At any given time there are organizations seeking our help for the environment, animal rights, women’s rights, children’s issues, LGBTQ issues, poverty and inequality, education, immigrants and refugees, slavery, genocide, sex trafficking, addiction, illness and disease, and so much more. We see documentaries, read articles, and see ads through numerous media platforms vying for our attention – begging us to help with a certain cause.
And then there are further questions.
What type of support is each organization looking for? Money? Time? Or for you to vote on a certain issue? Or write letters to members of government? Protest? Signing a petition?
But then there are further questions still.
There are often multiple organizations addressing the same or similar causes. Which one should you give your attention to? Which one is “the best”?
It’s overwhelming! It’s enough to make us all go numb.
Other times we jump from issue to issue – trying to offer our attention and support. It’s like we’re in a pinball machine bouncing all over the place. It’s chaotic. Support rushes in for one cause but then people’s interest dies out or something else happens in the world and we all rush to the next one.
But what if we just slowed down? What if we really felt it all, listened, and allowed change to grow within us? We would not be numb or in chaos.
Generally, people prefer to support causes they believe in or have connection to. But now there are also people who don’t even believe in certain causes at all. With climate change for example, some people don’t even believe there is a problem! They deny what the scientific evidence clearly demonstrates because they cannot see climate change firsthand.
Sometimes, when we don’t personally experience a problem, we don’t believe it’s real. Other times, the reality is so uncomfortable and frightening, we cannot allow ourselves to believe it. It challenges our entire world view. It’s too painful.
With the senseless murder of George Floyd by police on May 25, 2020, many people could no longer deny the reality of police brutality against Black people. Floyd’s death was seen throughout the world. As we witnessed this atrocity, people who once ignored the systemic racism against Black people could no longer deny it. The further tragedy is that this is not the first time brutality against Black people has been captured on video and seen widely. (Among many other instances, recall the beating of Rodney King in LA in 1991 captured on a home video camera.) We cannot keep denying the reality at the expense of Black lives.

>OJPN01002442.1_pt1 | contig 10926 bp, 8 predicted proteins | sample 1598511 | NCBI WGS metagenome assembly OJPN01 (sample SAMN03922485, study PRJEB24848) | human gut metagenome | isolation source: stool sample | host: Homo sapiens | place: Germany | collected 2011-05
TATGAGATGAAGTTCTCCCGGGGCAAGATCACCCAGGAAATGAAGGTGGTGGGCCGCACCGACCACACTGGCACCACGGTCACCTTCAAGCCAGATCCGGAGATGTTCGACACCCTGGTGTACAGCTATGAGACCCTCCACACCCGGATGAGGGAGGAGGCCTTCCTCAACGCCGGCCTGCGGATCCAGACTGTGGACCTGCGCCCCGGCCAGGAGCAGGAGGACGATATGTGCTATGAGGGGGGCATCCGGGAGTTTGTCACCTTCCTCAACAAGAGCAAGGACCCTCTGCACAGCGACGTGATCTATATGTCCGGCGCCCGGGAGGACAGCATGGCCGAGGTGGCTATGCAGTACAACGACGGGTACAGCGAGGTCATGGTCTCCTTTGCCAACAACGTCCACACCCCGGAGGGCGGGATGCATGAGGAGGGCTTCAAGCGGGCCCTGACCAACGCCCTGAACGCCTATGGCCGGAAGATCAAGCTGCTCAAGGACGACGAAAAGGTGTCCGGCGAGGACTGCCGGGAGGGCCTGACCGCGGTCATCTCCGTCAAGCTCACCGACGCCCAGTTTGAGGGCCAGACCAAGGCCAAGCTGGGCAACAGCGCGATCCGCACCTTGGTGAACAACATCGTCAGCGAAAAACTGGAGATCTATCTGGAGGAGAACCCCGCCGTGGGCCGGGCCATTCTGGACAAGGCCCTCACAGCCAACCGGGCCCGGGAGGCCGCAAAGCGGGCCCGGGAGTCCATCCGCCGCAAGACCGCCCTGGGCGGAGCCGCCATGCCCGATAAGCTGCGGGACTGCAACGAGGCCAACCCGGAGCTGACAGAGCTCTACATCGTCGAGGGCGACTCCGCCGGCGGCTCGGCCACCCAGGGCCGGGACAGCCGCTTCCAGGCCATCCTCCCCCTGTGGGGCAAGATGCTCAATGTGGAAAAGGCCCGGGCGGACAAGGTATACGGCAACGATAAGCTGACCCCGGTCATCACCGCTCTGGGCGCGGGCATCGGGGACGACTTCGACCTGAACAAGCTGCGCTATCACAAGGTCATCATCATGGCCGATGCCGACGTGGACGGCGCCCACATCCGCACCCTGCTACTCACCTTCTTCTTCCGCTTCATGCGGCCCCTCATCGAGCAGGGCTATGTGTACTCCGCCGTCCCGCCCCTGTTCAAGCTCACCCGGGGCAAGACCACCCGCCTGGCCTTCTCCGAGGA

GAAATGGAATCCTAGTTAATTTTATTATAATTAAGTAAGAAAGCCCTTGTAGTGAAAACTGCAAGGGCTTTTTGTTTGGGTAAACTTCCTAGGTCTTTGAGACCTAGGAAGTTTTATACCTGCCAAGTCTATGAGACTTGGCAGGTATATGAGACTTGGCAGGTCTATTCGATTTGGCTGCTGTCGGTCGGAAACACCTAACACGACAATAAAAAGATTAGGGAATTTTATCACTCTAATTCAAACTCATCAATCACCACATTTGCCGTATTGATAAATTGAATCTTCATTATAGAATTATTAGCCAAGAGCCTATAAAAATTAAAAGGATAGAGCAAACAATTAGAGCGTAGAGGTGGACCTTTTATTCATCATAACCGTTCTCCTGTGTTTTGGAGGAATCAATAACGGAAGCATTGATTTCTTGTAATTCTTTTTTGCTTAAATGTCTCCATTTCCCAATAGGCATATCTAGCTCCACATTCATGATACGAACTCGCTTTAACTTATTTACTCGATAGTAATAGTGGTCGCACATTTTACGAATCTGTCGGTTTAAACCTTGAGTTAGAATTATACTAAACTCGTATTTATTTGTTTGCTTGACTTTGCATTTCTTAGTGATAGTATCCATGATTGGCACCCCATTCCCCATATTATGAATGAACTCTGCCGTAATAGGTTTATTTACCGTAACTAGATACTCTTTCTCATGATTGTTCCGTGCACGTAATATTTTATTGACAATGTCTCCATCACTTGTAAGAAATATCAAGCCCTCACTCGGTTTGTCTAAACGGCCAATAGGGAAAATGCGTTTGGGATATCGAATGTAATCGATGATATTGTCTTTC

In response to the phrase, “Black lives matter,” some respond with “All lives matter.” Of course all lives matter. But this statement takes away from the importance and urgency of attending to Black lives right now. I read a very powerful example the other day put forth by Rachel Cargle, an author, academic, and activist. She writes,
“If a patient being rushed to the ER after an accident were to point to their mangled leg and say, “This is what matters right now,” and the doctor saw the scrapes and bruises of other areas and countered, “but all of you matters,” wouldn’t there be a question as to why he doesn’t show urgency in aiding that what is most at risk?”
Read more of Rachel Cargle’s article here: https://www.harpersbazaar.com/culture/politics/a27075028/black-lives-matter-explained/
What if we stopped to listen to the stories and experiences of Black people? Stories of how their lives and their ancestor’s lives have been impacted by injustice and broken promises. What if we stopped and understood how racism has affected every level of their existence?
One cannot assume to understand what Black people and the Black community has experienced. For those of us who don’t know, we need to stop, sit, and listen. And as we listen, we must hold back our own opinions, our knee-jerk reactions, even our own thoughts and really listen. This is not a time to try and escape discomfort. We cannot go numb or fall into chaos.
Sometimes people try to explain it all away – they cite statistics about Black-on-Black crime as the problem, or they say Black people and other minorities are too angry when trying to fight for their cause – that if they presented the information more nicely, it would be more productive. And on and on it goes.